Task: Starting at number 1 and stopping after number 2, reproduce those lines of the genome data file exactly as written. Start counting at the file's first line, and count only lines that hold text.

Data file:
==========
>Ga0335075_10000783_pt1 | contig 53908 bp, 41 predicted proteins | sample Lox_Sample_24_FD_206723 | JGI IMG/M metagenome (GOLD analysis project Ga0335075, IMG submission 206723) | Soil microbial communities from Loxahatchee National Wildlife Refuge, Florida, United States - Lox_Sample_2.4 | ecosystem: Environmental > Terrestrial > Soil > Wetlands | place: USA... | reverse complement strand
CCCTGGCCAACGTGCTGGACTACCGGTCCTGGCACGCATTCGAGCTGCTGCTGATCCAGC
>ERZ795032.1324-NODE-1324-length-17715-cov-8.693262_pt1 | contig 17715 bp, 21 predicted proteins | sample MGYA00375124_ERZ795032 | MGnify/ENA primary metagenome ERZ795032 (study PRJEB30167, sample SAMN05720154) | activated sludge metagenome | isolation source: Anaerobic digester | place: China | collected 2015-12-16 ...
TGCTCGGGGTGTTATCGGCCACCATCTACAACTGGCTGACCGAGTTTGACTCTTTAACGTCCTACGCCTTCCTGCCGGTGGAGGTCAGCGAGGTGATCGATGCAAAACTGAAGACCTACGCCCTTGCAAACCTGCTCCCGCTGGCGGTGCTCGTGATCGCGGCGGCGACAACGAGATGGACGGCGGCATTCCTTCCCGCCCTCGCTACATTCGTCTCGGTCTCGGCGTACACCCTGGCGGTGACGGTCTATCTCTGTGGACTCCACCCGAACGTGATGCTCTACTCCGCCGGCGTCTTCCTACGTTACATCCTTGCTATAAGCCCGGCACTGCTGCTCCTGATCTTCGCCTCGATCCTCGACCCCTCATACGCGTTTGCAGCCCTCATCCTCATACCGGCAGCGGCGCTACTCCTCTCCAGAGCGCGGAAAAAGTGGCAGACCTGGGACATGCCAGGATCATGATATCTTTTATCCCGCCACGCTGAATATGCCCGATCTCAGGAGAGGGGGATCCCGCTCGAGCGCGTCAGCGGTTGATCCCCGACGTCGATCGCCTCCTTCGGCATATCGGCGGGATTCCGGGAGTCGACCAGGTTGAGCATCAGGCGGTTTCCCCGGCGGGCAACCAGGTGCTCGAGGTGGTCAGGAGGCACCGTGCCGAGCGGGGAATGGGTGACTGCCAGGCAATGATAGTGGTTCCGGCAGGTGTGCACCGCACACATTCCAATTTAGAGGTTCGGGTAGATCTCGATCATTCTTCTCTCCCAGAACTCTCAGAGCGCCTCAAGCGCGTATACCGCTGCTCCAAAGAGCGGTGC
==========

>Ga0335075_10000783_pt1 | contig 53908 bp, 41 predicted proteins | sample Lox_Sample_24_FD_206723 | JGI IMG/M metagenome (GOLD analysis project Ga0335075, IMG submission 206723) | Soil microbial communities from Loxahatchee National Wildlife Refuge, Florida, United States - Lox_Sample_2.4 | ecosystem: Environmental > Terrestrial > Soil > Wetlands | place: USA... | reverse complement strand
CCCTGGCCAACGTGCTGGACTACCGGTCCTGGCACGCATTCGAGCTGCTGCTGATCCAGC